Remember how you were told that “no one can take your memories from you”? Well, today, what you thought was your own with no access to anyone else seems to have become a myth. It appears data is the most valuable commodity, along with so many mass-surveillance attempts proposed by governments from different countries.
Let’s take the U.S. DHS (Department of Homeland Security) policy that plans to make a thorough check of immigrants, including monitoring their social media activity. This method will help immigration officials decide who “deserves” to enter their country and who doesn’t.
Ok, your memories or personal information will not be erased, but knowing that other people can do whatever they want with that information is worrisome to say the least.
So, what was once a routine check in which immigration officers looked into nationality, country of residence, if your name is listed on a sanctions list and so on, now becomes a thorough monitoring of your online activities. Totally weird, right?
Farewell freedom of expression
What we used to know about the United States as the land of freedom doesn’t seem to be real anymore. At least not in terms of freedom of speech and expression. America’s core values referring to individual freedom, equality of opportunity and eternal optimism that once traveled around the world, are hard to believe these days.
Although the terms of this new policy (in terms of how the data will be collected and what is the criteria for collecting for some people instead of others), are not certain, the simple idea is extremely controversial. Just think that even though one person may be the target, DHS could easily see to whom that person often communicates to and where they hang out together and so on. Inevitably, you become a collateral victim of online spying and that’s not ok.
What’s the status of data protection in Europe?
In the UK, Transport for London (TfL) has admitted it collects traveler’s data as they connect to their Wi-Fi network with the purpose of better understanding customer behavior and improving their services. TfL has stated that user data is anonymized, but many security experts have serious doubts on this matter.
Most likely, Transport for London uses this data to sell it to third parties, such as advertisers. If you travel by London Underground network, the only way to avoid having your data collected is by turning off your Wi-Fi.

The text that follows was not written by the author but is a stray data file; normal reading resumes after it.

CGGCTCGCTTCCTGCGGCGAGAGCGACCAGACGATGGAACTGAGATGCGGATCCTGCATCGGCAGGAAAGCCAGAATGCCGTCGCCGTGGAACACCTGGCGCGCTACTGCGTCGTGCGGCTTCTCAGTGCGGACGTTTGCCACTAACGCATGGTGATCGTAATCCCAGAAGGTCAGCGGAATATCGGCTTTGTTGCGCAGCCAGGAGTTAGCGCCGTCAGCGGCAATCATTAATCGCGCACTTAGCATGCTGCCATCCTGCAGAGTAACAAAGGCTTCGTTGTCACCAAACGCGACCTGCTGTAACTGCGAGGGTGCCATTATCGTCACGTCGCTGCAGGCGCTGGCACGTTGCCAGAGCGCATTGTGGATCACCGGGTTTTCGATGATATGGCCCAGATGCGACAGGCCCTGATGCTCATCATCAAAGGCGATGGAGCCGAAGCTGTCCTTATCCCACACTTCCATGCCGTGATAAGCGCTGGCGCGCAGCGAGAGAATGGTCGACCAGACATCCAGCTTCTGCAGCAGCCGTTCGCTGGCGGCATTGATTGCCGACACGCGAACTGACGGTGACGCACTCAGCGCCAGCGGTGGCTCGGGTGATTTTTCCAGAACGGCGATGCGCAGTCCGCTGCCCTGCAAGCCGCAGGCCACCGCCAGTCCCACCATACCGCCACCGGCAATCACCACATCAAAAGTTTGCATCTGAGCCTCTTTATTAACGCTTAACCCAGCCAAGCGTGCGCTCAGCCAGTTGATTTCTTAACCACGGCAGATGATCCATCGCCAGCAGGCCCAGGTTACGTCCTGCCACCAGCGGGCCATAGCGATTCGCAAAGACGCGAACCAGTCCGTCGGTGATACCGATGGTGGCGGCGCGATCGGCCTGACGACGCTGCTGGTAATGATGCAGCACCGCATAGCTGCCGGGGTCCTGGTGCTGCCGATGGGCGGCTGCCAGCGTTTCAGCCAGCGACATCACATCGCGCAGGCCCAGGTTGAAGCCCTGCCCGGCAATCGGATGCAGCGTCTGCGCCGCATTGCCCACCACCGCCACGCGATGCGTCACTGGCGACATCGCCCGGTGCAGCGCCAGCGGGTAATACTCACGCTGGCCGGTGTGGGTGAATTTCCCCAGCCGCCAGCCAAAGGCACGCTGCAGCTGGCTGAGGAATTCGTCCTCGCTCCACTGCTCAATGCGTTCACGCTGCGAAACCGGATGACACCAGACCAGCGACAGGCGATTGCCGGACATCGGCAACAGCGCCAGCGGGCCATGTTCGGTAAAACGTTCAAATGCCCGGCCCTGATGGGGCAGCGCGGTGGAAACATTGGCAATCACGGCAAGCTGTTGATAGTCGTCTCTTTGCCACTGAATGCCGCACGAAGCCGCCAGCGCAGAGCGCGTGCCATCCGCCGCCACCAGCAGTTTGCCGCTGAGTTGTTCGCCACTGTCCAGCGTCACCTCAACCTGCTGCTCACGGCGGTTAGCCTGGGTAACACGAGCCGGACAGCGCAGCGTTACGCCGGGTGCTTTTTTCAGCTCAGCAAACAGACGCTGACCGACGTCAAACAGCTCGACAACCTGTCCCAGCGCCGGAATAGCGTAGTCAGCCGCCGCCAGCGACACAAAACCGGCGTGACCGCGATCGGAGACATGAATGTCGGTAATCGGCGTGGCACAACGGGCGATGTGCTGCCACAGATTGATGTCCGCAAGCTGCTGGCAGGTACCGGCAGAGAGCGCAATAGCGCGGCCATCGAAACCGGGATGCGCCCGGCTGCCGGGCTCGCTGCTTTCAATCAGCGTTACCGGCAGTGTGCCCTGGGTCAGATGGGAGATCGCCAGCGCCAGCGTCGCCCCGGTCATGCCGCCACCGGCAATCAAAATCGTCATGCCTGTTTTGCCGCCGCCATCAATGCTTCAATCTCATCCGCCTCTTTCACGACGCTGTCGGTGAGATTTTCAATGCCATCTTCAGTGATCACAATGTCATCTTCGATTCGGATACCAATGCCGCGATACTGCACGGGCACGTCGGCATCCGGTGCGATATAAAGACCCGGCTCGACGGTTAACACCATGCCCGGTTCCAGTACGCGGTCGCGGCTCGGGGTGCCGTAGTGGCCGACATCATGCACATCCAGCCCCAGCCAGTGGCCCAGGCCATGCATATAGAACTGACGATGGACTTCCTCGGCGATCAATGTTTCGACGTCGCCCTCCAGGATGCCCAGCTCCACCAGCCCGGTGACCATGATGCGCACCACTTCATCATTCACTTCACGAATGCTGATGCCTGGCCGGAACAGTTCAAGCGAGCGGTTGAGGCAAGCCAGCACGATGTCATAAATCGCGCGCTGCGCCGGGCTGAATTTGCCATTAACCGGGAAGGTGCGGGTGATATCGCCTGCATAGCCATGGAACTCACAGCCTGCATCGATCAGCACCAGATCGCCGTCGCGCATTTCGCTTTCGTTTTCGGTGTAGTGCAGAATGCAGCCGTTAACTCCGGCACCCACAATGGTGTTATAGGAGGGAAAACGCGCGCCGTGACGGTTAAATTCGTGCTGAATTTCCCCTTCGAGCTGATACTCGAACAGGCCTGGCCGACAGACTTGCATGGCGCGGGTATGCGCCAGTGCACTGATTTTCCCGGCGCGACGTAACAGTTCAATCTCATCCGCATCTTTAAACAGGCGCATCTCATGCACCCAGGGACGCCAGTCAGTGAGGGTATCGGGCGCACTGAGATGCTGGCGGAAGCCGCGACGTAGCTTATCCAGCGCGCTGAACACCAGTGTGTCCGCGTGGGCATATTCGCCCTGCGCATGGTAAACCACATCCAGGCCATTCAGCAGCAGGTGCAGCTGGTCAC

Sweden however, takes it to the next level, as people have been using microchips to pay for train travels. Here is how it works: the microchips – manufactured by a different Swedish company, not the Swedish train operator – are implanted in the hand.
Through a smartphone app, each passenger registers with a membership number added to the microchip. Then, once you get on a train, the conductor won’t validate a ticket, but your microchip. This is not a mandatory procedure, as train travelers in Sweden can choose to have microchips implanted or use the traditional paper tickets. However, it does raise some concerns regarding privacy issues because no one knows how the data generated through microchips is used.
What’s next for online privacy?
These are just a few examples that makes anyone wonder what the future holds for online privacy and privacy in general? With all these new laws that violate data protection, protecting our online identities seems to be a lost cause, but nevertheless, we could at least keep up to date with this useful information.
There are ways to keep your digital activities safe, as we suggested in previous posts.
Last but not least, using a VPN will add a level of security when you surf online. It may not protect you from the DHS monitoring your social media account, if you plan to migrate to the U.S., but it will keep you away from other snoopers.
Download CyberGhost VPN now and enjoy anonymous surfing, among other benefits.